Sweet Win

Leila Sabet Crowned Miss Florida Citrus After Virtual Pageant


When Leila Sabet of Ponte Vedra Beach was crowned Miss Florida Citrus on June 13, you could have heard a pin drop. There was no large audience on hand to applaud or hoot and holler. The spectators for this pageant, you see, were virtual.

Judges sat at a large conference table in another location and viewed contestants on a computer screen. As for Miss Florida Citrus 2020? She was in her garage.

Miss Florida Citrus Pageant Executive Director Brenda Eubanks Burnette says it was quite a unique experience. 

“Due to COVID-19, the country closed down just two weeks prior to when this year’s pageant was scheduled to take place. And so it was delayed and rescheduled as a virtual event.”

It remained a very different experience as organizers worked to set up the pageant in the midst of COVID-19 with all the required social distancing measures.

Candidates signed into a Zoom virtual conference from the boardroom of SVN Saunders, Ralston, Dantzler Real Estate in Lakeland. Candidates signed in throughout the day to compete in various stages of competition, which included their personal interview on-stage question, talent and red carpet — social impact statement.

The virtual pageant involved numerous online practices for the candidates to accustom them to interviewing and performing individually in front of their laptops or cellphones.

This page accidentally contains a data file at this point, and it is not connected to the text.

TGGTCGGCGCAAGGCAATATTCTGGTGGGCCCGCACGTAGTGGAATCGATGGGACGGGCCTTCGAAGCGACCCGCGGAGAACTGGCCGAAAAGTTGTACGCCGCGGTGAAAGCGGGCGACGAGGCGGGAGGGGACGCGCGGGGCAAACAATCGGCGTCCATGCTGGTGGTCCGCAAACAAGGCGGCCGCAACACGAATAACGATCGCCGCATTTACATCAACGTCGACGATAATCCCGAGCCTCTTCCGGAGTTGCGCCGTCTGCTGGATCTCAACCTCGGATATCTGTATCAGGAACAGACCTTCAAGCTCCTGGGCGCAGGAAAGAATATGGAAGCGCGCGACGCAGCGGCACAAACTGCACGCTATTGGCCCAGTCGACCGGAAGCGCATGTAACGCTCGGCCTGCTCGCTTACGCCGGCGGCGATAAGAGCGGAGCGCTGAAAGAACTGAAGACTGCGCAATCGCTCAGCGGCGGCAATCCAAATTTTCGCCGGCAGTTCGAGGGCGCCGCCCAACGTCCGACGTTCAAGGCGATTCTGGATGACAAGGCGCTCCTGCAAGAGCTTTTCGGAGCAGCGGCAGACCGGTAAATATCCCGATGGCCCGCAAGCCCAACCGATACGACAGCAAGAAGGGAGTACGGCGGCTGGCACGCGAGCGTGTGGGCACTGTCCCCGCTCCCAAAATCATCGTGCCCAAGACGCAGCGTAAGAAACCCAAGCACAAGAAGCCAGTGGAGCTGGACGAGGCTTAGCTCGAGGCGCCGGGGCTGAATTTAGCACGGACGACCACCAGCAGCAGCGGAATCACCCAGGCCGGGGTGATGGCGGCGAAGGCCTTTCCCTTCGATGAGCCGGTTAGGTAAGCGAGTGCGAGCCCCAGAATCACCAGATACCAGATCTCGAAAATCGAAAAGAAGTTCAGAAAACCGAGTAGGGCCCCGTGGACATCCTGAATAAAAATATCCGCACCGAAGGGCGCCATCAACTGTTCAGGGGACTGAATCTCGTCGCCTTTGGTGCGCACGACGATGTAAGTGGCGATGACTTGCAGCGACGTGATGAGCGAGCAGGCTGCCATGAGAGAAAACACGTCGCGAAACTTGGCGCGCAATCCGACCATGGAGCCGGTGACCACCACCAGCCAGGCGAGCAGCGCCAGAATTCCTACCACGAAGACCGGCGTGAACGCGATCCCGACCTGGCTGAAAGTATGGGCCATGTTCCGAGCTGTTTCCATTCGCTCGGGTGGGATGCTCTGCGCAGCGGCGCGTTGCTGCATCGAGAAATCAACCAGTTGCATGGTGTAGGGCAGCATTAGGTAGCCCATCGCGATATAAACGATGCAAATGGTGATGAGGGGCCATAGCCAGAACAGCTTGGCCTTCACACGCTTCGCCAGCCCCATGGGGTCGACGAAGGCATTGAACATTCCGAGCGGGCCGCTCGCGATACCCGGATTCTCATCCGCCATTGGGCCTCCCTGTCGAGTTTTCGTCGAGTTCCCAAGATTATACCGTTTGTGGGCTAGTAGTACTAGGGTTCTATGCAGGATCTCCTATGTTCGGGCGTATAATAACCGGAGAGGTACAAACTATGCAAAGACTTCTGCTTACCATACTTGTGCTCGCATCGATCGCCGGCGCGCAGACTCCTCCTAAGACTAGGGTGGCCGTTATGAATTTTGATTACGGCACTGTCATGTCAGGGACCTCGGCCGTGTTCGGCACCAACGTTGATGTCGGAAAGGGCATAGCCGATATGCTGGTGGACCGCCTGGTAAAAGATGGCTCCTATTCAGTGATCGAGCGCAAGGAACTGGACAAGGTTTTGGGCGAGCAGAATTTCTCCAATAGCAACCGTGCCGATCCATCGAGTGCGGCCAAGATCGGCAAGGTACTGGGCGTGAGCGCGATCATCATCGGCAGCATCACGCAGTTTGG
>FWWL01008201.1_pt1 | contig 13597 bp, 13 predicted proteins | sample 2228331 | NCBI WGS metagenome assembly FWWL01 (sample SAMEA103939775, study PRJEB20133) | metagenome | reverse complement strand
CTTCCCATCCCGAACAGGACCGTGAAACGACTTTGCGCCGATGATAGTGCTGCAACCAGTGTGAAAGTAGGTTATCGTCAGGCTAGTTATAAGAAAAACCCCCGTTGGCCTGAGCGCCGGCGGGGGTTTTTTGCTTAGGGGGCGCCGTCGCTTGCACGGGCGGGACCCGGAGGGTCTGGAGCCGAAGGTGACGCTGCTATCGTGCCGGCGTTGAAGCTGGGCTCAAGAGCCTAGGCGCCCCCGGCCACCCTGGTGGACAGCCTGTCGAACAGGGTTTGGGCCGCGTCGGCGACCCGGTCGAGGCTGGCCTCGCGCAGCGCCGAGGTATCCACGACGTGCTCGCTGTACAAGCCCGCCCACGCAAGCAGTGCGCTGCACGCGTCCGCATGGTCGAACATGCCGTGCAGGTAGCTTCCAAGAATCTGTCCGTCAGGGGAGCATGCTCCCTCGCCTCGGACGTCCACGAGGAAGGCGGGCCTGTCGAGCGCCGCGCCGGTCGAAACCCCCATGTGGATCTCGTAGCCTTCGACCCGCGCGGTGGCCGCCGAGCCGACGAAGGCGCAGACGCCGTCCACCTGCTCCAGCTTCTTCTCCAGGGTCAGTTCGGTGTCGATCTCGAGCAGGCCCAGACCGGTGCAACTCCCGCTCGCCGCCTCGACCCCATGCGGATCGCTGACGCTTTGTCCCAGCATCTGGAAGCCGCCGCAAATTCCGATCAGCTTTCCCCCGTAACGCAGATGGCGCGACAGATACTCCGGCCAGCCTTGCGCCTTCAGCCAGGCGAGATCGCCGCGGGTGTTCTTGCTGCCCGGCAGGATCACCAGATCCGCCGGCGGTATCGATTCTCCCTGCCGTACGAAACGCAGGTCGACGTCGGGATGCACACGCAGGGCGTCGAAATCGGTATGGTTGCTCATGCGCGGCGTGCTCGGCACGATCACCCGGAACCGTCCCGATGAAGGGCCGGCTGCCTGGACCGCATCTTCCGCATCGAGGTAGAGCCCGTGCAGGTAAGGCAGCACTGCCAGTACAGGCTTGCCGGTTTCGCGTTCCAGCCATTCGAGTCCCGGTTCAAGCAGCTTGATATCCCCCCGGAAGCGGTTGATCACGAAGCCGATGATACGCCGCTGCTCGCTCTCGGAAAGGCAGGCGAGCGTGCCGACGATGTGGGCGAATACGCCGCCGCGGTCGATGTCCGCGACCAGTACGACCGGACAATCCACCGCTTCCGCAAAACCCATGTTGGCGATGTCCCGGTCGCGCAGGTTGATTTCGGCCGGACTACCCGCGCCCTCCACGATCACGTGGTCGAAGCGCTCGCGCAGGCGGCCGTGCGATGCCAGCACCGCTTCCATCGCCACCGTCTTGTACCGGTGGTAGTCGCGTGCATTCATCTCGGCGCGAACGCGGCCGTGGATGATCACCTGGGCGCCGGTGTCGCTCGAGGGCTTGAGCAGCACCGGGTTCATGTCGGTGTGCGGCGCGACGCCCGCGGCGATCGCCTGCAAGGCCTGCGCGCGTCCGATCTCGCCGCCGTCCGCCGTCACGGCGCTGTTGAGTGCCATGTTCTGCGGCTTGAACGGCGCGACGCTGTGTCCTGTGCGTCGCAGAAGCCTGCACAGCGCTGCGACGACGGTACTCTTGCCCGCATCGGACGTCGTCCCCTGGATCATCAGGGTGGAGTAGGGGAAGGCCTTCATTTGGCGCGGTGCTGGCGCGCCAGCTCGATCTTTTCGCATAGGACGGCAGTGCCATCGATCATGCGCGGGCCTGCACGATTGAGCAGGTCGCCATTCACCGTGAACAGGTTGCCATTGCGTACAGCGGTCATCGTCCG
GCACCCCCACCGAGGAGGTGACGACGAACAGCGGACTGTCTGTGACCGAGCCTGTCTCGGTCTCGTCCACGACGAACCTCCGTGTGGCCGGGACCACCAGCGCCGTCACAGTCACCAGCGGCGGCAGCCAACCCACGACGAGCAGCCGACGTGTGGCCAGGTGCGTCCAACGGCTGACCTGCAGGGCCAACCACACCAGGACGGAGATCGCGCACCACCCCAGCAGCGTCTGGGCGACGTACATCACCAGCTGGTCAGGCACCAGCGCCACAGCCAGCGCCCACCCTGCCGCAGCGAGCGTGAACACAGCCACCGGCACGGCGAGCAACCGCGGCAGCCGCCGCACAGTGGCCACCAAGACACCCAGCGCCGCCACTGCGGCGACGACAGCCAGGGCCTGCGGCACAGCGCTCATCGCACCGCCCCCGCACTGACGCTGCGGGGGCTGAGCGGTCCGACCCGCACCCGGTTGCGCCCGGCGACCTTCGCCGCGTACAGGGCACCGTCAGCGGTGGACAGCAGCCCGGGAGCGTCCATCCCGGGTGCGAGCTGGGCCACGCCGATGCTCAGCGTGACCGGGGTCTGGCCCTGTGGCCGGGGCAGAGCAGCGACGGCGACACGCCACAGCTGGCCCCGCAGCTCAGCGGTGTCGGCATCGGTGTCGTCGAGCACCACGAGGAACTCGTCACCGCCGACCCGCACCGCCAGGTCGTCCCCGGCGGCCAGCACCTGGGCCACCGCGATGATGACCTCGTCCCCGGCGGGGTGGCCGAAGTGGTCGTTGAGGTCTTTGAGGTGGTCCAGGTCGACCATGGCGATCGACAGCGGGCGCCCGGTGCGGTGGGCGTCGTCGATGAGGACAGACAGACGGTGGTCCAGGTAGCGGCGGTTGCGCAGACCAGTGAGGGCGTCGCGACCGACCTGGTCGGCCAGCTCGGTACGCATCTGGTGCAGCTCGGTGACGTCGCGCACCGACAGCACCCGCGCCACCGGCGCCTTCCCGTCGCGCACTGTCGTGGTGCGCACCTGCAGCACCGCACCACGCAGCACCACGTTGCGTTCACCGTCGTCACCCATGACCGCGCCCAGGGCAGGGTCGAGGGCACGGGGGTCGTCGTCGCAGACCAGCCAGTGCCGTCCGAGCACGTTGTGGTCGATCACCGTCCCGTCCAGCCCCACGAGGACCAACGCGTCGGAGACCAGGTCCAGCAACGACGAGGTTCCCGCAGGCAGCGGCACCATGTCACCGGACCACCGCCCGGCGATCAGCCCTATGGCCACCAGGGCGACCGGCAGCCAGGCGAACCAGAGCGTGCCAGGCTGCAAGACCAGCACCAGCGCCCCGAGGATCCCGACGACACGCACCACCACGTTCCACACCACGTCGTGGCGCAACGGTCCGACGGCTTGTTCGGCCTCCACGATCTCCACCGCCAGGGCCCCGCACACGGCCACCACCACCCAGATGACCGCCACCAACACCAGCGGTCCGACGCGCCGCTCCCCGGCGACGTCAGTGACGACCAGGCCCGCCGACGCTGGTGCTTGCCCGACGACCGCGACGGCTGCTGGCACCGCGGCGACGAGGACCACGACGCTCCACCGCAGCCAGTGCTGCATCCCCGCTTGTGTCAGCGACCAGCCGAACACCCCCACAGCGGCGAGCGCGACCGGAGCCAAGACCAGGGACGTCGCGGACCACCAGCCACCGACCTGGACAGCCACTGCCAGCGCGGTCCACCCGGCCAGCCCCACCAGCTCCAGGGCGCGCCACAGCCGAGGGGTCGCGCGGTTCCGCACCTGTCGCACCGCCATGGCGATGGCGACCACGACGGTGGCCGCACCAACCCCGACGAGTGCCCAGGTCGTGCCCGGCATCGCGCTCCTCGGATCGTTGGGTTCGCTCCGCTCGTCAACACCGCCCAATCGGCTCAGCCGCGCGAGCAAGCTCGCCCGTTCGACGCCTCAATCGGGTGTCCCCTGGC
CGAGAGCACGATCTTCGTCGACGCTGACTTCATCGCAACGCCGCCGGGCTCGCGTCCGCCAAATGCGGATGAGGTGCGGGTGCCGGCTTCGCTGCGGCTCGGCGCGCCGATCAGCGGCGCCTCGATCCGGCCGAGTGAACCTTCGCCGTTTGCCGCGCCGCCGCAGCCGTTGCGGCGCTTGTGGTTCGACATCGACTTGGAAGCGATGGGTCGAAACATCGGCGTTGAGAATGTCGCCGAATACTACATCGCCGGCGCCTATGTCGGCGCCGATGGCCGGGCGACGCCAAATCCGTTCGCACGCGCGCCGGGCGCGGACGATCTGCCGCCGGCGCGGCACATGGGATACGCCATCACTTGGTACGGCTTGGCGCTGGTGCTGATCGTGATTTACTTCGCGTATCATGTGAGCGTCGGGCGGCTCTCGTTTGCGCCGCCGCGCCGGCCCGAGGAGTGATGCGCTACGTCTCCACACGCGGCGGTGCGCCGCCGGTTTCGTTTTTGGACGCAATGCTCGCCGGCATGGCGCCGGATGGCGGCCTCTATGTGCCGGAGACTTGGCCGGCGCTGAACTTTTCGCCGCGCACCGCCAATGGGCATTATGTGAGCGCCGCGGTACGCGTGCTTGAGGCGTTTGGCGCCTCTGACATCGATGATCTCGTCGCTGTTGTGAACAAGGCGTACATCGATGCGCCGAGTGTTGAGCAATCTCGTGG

Sabet, 24, who graduated cum laude from Florida State University in 2019, says competing on a screen instead of a stage was quite different. 

“It was so quiet! To win a pageant without an audience — in my garage— was hilarious.”

She was inspired by Burnette to enter the pageant. “She has made a career out of her pageant experience. She has invested in the industry, and she cares about the development of her titleholders.”

It has been worth the effort, and then some, she says.

“The Miss America organization changed my life. I competed for my first pageant in high school as a dare, with my friends on the dance team.”

And she figured once she began her career, she would be finished with pageants. “I didn’t think competing in the Miss America Organization again would be in the cards for me. I thought I had purpose before starting my career, but once I became neck-deep in a male-dominated industry, I recognized the great need there is to prepare women and increase their influence in the workforce.”


She realized she had something to say. “I remember calling my mom at 5 a.m. when I got off work — I was on night shift at the time — when I had a realization that I needed to be an advocate. I told her, ‘I’m competing again. I need to tell my story.’”

She says she was surprisingly calm throughout the competition. “The moment my name as the winner was announced had a great deal of significance to me. Winning the title of Miss Florida Citrus was the golden ticket for me to be able to go after my dream.